This post is sponsored by Analogue Wonderland, who make film photography fun and accessible for everyone.
You’d think I would have shot Ilford’s FP4 Plus by now. It’s a traditional-grained ISO 125 film, much like Kodak’s lamented, discontinued Plus-X, which I loved. Also, Ilford films are easy to buy in central Indiana given that their US distributor, Roberts, is located here. I can walk into their store and buy any film Ilford makes.
But it wasn’t until the nice people at Analogue Wonderland asked if I’d like to write some sponsored posts for them in exchange for some film from their extensive selection that I thought, “Here’s my chance to finally shoot some Ilford!” FP4 Plus was at the top of my wish list.
As much as I miss Plus-X, I’m not going to compare the two films. It’s been overdone. Search “Plus-X vs. FP4” and prepare for the link avalanche. No, I’m going to evaluate FP4 Plus on its own merits, through the lens of my Olympus XA.
FP4 Plus is a very good medium-speed black-and-white film. Its blacks are inky rich and it authoritatively captures a full range of middle tones. Best of all, it does not tend toward blown highlights like so many other ISO 100-125 black-and-white films I’ve tried. I’m looking at you, Kentmere and Fomapan.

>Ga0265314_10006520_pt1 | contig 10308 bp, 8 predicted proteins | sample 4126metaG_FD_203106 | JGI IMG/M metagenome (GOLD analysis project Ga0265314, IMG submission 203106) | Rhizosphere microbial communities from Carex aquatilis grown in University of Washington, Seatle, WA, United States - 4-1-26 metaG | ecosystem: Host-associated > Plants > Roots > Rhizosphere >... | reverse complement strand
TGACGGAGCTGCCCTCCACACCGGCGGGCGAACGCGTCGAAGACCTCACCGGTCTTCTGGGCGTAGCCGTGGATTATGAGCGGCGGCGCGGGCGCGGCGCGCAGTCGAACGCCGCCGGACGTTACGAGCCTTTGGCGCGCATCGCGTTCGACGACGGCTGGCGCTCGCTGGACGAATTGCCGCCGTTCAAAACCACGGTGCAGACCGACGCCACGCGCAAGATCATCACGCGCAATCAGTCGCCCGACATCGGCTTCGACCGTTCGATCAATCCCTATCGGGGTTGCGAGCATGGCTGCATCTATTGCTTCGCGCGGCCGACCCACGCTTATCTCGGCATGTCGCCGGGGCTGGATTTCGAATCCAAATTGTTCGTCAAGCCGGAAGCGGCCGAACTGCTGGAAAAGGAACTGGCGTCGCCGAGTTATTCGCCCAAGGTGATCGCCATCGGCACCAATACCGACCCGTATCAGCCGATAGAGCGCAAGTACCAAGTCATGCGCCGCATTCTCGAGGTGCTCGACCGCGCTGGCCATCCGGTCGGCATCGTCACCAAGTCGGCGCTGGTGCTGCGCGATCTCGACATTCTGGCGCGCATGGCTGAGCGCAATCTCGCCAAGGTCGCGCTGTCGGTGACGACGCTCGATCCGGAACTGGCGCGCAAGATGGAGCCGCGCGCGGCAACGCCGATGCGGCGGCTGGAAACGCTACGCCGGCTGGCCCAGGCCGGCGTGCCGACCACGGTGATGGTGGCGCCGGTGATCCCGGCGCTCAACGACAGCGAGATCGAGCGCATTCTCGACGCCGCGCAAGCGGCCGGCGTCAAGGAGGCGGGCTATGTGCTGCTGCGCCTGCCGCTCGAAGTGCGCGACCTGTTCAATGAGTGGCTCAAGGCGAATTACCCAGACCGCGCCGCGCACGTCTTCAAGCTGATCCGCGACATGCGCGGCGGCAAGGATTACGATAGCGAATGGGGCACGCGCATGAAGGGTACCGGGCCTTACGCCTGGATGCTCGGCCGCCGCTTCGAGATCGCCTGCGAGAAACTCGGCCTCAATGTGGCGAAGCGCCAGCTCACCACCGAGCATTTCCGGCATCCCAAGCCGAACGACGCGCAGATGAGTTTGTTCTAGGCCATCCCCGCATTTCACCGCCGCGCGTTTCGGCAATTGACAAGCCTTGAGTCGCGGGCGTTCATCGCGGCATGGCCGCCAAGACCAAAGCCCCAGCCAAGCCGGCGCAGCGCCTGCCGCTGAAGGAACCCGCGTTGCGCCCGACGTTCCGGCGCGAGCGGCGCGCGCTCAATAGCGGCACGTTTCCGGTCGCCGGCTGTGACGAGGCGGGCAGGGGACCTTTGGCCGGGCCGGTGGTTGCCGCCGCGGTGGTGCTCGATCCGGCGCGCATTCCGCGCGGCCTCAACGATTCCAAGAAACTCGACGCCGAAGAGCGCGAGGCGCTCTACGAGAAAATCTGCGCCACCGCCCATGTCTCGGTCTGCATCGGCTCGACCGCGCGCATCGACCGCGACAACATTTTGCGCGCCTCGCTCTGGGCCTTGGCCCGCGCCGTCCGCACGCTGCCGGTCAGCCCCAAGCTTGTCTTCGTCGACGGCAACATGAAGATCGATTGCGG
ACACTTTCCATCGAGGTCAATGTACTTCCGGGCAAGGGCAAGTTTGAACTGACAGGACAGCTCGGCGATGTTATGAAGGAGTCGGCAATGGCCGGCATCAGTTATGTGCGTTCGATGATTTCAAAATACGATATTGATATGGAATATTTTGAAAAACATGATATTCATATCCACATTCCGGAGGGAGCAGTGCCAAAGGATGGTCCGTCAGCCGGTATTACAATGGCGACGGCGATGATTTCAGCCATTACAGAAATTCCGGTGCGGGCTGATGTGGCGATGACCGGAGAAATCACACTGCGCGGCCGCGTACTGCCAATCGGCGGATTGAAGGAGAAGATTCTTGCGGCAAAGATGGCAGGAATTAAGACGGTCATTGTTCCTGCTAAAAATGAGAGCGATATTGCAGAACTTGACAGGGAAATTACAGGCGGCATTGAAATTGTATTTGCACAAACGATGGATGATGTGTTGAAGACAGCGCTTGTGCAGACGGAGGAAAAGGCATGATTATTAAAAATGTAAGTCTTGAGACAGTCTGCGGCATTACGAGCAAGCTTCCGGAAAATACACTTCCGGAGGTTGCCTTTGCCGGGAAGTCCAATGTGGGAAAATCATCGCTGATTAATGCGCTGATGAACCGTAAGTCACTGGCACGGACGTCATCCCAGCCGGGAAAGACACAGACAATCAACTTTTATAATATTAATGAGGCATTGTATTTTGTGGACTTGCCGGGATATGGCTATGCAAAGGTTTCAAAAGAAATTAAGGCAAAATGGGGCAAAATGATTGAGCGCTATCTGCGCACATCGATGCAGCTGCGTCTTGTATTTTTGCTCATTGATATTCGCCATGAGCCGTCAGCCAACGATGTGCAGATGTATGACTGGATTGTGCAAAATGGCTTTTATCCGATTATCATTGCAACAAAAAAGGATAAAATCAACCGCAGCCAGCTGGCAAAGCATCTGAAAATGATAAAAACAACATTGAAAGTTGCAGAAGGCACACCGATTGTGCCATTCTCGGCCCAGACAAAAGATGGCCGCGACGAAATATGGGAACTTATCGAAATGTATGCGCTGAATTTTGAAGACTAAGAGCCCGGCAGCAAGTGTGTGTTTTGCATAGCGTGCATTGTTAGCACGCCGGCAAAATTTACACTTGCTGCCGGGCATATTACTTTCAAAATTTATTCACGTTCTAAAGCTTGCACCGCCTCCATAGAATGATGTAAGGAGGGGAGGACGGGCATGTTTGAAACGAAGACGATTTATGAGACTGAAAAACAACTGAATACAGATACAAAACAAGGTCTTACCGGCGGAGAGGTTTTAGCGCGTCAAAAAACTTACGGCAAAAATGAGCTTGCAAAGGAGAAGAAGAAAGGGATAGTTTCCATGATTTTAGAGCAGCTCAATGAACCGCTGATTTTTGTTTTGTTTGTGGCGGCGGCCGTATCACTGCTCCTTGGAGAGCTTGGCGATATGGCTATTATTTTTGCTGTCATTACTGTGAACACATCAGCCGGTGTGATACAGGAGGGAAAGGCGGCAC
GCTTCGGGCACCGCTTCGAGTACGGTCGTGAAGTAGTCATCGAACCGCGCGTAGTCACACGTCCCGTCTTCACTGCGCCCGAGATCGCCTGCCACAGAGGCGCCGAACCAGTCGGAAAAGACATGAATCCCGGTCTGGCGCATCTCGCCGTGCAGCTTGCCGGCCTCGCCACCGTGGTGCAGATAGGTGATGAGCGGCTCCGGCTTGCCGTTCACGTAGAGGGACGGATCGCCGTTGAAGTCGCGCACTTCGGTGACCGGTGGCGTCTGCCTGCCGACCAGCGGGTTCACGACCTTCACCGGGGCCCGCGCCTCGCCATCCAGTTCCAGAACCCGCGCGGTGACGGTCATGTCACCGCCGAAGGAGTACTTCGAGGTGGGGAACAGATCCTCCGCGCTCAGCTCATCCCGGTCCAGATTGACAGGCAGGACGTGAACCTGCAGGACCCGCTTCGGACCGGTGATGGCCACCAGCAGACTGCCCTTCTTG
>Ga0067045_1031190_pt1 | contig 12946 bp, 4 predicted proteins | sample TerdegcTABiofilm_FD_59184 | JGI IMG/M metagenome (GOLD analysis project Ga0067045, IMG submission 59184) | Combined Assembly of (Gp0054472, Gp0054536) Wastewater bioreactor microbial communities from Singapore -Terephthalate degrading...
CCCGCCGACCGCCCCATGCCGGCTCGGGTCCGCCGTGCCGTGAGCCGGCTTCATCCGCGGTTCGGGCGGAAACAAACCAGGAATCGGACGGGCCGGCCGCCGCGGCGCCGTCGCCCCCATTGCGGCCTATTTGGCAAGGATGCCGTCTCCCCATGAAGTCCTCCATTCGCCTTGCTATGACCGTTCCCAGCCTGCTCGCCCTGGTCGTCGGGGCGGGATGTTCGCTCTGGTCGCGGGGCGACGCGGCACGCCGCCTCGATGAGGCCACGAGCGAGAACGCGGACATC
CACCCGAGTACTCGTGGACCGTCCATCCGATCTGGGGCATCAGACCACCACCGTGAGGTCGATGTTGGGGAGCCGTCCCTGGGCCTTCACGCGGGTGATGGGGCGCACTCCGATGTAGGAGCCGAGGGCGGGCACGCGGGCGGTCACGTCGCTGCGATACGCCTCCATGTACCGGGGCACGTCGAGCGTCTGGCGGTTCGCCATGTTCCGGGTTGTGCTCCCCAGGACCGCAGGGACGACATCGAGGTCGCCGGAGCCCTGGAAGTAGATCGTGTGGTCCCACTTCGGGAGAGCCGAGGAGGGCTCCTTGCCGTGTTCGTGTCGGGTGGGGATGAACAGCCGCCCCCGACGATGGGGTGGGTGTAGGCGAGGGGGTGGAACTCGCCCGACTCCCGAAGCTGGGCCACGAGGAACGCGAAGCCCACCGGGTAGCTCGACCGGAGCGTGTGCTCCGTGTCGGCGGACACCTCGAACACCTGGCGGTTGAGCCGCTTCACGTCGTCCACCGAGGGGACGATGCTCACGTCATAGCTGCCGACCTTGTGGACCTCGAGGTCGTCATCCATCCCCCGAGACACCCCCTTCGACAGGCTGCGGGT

Even in mixed lighting, FP4 Plus delivers the details. Its grain is almost undetectable, it’s so fine. It leads to delicious sharpness.
The only time I wasn’t thrilled with FP4 Plus was on a particularly gloomy day. An ISO 400 film would have been a better choice, but FP4 Plus is what I had in the camera and so I shot it. This photo conveys the feel of the day all right, but lacks detail in the deepest shadows.
I plowed ahead shooting on this dim day. I had to run an errand in Lebanon after work, so I photographed around the town’s square. You can drive only one way down this alley.
The original Boone County Jail is now a bar and restaurant. You can have dinner in one of the cells.
This seriously old house is about a block off the square.
Down another side street off the square is the First Baptist Church. Just look at the great tones and all that detail!
FP4 Plus is a lovely, lovely film. I regret not trying it sooner. I need to always have some cooling in the film fridge.
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Last updated on 19 March 2020 by Jim Grey